By Jerry McDonald - NFL Writer
Thursday, December 30th, 2010 at 2:39 pm in Oakland Raiders.
Darren McFadden has turf toe and although he hopes to face the Kansas City Chiefs Sunday, it’s not a slam dunk.
“It might be a game time decision,’’ coach Tom Cable said. “He’s feeling much better, so we’re not trying to chance it right now and see what he can do tomorrow.’’
McFadden said the condition is not nearly as bad as his rookie year, when turf toe on both feet essentially wrecked his season. Behind the scenes, there were those in McFadden’s camp that felt the Raiders mishandled the injury and should have shut him down earlier. He even sought medical opinions outside the organization.
“It brings back memories but at the same time it’s something you learn to deal with,’’ McFadden said. “You know how to approach it.’’
Following the Indianapolis game, McFadden said in the locker room he had rolled his ankle while Cable said he had turf toe. Thursday was the first day he was available to the media and he confirmed his left toe was the issue.
McFadden said he went out and “ran around’’ at practice, but on the official report he was listed as not having practiced.
“I have full intentions of going out and playing so I’ll see how it goes,’’ McFadden said.
Defensive tackle Richard Seymour did not practice and will be a game time decision. Right tackle Langston Walker was limited, saying he made it through 95 percent of practice before he had a “miniscule’’ headache.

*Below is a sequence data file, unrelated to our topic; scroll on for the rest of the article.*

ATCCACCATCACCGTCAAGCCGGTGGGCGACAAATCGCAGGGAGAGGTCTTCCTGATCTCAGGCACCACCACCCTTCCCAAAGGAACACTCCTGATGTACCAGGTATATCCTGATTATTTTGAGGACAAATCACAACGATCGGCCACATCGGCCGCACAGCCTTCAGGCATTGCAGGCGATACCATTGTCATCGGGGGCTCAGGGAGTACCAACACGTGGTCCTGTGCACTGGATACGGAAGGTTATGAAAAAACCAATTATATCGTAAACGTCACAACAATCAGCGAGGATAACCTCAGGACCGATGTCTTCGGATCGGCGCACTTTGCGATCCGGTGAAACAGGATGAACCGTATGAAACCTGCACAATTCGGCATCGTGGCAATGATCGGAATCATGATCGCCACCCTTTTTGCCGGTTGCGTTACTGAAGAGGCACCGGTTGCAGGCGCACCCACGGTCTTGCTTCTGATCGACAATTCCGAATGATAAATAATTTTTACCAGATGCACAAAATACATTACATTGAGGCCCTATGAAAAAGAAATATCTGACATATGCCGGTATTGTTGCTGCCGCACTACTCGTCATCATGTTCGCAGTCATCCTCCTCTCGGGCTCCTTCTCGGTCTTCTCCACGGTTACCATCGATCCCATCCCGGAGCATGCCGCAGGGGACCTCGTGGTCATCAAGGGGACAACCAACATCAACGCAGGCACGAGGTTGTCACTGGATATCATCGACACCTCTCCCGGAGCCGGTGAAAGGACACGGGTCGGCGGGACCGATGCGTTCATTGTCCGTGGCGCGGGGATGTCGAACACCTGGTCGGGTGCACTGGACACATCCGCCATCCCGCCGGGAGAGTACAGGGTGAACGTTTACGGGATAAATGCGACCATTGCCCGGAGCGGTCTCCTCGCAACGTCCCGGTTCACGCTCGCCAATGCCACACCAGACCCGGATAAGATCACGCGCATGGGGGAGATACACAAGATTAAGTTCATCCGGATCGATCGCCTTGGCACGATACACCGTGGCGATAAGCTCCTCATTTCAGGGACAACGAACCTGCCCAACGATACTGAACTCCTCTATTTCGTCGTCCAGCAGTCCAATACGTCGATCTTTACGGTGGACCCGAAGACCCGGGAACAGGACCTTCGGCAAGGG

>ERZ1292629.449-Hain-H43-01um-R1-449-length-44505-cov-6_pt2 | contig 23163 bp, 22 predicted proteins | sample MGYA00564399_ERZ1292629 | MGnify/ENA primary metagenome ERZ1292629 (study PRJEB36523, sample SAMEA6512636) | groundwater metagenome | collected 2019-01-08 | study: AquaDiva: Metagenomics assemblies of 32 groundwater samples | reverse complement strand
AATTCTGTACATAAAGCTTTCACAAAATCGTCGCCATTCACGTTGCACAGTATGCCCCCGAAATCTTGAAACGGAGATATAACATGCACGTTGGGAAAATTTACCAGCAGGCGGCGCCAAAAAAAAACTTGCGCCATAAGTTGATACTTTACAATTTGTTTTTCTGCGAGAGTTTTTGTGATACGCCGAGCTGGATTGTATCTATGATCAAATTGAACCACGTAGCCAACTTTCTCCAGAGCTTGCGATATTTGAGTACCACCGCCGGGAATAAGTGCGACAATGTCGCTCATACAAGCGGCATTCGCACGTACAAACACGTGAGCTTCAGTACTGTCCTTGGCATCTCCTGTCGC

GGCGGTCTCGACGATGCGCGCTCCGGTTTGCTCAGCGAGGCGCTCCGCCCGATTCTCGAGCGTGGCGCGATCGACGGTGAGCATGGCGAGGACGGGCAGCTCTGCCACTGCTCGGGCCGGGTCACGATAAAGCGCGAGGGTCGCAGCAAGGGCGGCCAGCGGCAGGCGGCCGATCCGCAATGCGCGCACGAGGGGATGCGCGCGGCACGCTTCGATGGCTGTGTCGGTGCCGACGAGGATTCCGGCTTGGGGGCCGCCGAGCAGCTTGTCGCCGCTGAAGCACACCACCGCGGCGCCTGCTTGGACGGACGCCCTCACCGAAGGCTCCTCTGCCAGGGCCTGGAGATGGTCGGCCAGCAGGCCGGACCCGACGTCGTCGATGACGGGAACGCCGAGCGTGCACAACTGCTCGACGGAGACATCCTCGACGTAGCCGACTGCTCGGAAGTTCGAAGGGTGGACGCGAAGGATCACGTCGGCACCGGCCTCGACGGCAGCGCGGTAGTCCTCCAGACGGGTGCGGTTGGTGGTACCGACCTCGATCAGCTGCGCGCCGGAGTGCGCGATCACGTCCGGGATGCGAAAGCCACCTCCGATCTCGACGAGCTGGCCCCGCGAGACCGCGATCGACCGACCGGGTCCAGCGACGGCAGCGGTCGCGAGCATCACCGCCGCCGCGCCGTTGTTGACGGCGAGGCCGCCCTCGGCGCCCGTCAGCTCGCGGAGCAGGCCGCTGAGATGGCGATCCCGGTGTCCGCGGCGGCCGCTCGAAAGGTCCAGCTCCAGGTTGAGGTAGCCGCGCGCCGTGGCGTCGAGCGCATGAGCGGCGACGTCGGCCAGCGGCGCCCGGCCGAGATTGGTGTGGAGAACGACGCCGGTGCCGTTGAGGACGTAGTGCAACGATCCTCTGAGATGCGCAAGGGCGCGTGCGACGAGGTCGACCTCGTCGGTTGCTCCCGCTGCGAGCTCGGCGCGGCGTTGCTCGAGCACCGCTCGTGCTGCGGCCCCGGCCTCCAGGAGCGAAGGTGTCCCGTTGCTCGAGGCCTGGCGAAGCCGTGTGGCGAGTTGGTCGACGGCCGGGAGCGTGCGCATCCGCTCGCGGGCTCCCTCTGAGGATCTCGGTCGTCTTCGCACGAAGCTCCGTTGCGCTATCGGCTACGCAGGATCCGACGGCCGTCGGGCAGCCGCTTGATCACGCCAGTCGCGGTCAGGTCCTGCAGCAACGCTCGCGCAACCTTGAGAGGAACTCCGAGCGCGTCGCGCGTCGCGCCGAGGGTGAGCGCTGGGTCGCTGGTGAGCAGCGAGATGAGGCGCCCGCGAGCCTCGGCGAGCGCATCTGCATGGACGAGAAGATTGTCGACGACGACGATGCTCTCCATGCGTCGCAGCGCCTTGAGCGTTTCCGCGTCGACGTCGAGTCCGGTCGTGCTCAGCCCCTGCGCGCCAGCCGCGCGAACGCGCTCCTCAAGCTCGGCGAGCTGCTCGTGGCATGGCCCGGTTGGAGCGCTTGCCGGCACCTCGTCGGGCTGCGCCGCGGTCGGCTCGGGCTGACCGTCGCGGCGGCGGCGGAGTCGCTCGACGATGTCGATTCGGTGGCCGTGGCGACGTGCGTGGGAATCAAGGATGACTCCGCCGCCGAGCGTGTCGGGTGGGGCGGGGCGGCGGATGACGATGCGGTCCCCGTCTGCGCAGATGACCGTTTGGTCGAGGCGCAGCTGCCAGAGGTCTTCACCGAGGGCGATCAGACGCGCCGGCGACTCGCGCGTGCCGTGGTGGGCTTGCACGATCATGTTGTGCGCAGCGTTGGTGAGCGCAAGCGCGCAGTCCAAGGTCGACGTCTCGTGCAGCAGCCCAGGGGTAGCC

Receivers/punt return specialists Nick Miller and Johnnie Lee Higgins were limited with ankle injuries, as was safety Mike Mitchell (ribs), tight end Zach Miller (foot), cornerback Chris Johnson (groin), and cornerback Nnamdi Asomugha (ankle) participated fully.
More news, notes, quotes and observations:
— The fact that the Raiders are 15 points shy of doubling their 2009 point total and are having their best offensive season since 2002 is of little consolation to offensive coordinator Hue Jackson.
Asked if he was pleased by the Raiders’ progress, Jackson said, “No. Not pleased at all. We didn’t win enough games, so I’m not pleased by any stretch of the imagination We’ve been very inconsistent moreso than anything and we’ve got to strive to move forward and be a more consistent offensive football team.’’
Jackson gave himself a “C’’ as a playcaller because “when you don’t make the playoffs and don’t win your division there’s nothing to feel good about. The last two years (with Baltimore) I’ve been in the playoffs and I know what it’s like. That’s the reward for all your hard work. I wasn’t able to help the team get it done this year to my liking or our player’s liking.’’
Interestingly, Jackson had no problem with the play-calling against the Colts. He thought the play calls were fine and the execution was poor.
Critics (OK, me _ as well as a lot of you) thought the Raiders erred in going to the perimeter too often against a Cover 2 team noted for speed rather than attack between the tackles.
“They did some things defensively against us that we didn’t do a great job against. I know everybody cried about ‘Oh we have to run the ball more,’ ” Jackson said. “You got to do what it takes to win a football game. That’s the most important thing. I didn’t leave the game saying, ‘Oh gosh I should have run it more. Oh gosh I should have thrown it more.’ ”